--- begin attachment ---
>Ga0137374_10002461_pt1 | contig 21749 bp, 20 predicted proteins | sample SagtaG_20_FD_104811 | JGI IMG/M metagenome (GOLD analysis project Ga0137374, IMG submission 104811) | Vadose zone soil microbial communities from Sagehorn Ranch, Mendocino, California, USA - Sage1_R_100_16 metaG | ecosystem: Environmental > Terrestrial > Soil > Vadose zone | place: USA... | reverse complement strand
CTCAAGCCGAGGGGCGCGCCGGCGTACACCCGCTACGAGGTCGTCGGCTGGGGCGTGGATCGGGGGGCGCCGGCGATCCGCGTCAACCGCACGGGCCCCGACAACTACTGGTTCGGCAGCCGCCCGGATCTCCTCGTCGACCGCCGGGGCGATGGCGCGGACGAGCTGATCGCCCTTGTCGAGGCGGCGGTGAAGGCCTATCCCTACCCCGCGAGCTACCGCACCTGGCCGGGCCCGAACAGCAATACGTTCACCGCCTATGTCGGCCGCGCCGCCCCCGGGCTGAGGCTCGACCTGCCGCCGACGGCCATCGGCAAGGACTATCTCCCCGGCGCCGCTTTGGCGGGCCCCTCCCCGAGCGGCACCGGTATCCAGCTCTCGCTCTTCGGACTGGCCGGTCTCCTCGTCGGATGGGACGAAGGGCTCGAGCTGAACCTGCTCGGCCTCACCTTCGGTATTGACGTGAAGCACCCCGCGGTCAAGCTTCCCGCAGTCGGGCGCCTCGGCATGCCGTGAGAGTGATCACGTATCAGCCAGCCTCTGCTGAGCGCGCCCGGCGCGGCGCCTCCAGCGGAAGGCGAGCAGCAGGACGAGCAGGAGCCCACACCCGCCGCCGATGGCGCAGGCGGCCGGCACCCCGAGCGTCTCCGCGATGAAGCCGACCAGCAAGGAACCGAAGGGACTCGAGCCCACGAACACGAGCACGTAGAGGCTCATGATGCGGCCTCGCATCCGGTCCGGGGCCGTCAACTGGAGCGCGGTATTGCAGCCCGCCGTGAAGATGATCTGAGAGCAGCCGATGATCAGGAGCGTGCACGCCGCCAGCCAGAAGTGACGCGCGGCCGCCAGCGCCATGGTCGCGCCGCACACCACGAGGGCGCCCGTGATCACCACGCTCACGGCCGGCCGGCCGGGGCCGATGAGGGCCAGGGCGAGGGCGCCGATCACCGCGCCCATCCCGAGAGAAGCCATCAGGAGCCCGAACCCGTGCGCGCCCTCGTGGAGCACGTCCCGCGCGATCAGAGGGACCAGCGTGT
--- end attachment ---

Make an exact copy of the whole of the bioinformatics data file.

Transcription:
>Ga0137374_10002461_pt1 | contig 21749 bp, 20 predicted proteins | sample SagtaG_20_FD_104811 | JGI IMG/M metagenome (GOLD analysis project Ga0137374, IMG submission 104811) | Vadose zone soil microbial communities from Sagehorn Ranch, Mendocino, California, USA - Sage1_R_100_16 metaG | ecosystem: Environmental > Terrestrial > Soil > Vadose zone | place: USA... | reverse complement strand
CTCAAGCCGAGGGGCGCGCCGGCGTACACCCGCTACGAGGTCGTCGGCTGGGGCGTGGATCGGGGGGCGCCGGCGATCCGCGTCAACCGCACGGGCCCCGACAACTACTGGTTCGGCAGCCGCCCGGATCTCCTCGTCGACCGCCGGGGCGATGGCGCGGACGAGCTGATCGCCCTTGTCGAGGCGGCGGTGAAGGCCTATCCCTACCCCGCGAGCTACCGCACCTGGCCGGGCCCGAACAGCAATACGTTCACCGCCTATGTCGGCCGCGCCGCCCCCGGGCTGAGGCTCGACCTGCCGCCGACGGCCATCGGCAAGGACTATCTCCCCGGCGCCGCTTTGGCGGGCCCCTCCCCGAGCGGCACCGGTATCCAGCTCTCGCTCTTCGGACTGGCCGGTCTCCTCGTCGGATGGGACGAAGGGCTCGAGCTGAACCTGCTCGGCCTCACCTTCGGTATTGACGTGAAGCACCCCGCGGTCAAGCTTCCCGCAGTCGGGCGCCTCGGCATGCCGTGAGAGTGATCACGTATCAGCCAGCCTCTGCTGAGCGCGCCCGGCGCGGCGCCTCCAGCGGAAGGCGAGCAGCAGGACGAGCAGGAGCCCACACCCGCCGCCGATGGCGCAGGCGGCCGGCACCCCGAGCGTCTCCGCGATGAAGCCGACCAGCAAGGAACCGAAGGGACTCGAGCCCACGAACACGAGCACGTAGAGGCTCATGATGCGGCCTCGCATCCGGTCCGGGGCCGTCAACTGGAGCGCGGTATTGCAGCCCGCCGTGAAGATGATCTGAGAGCAGCCGATGATCAGGAGCGTGCACGCCGCCAGCCAGAAGTGACGCGCGGCCGCCAGCGCCATGGTCGCGCCGCACACCACGAGGGCGCCCGTGATCACCACGCTCACGGCCGGCCGGCCGGGGCCGATGAGGGCCAGGGCGAGGGCGCCGATCACCGCGCCCATCCCGAGAGAAGCCATCAGGAGCCCGAACCCGTGCGCGCCCTCGTGGAGCACGTCCCGCGCGATCAGAGGGACCAGCGTGT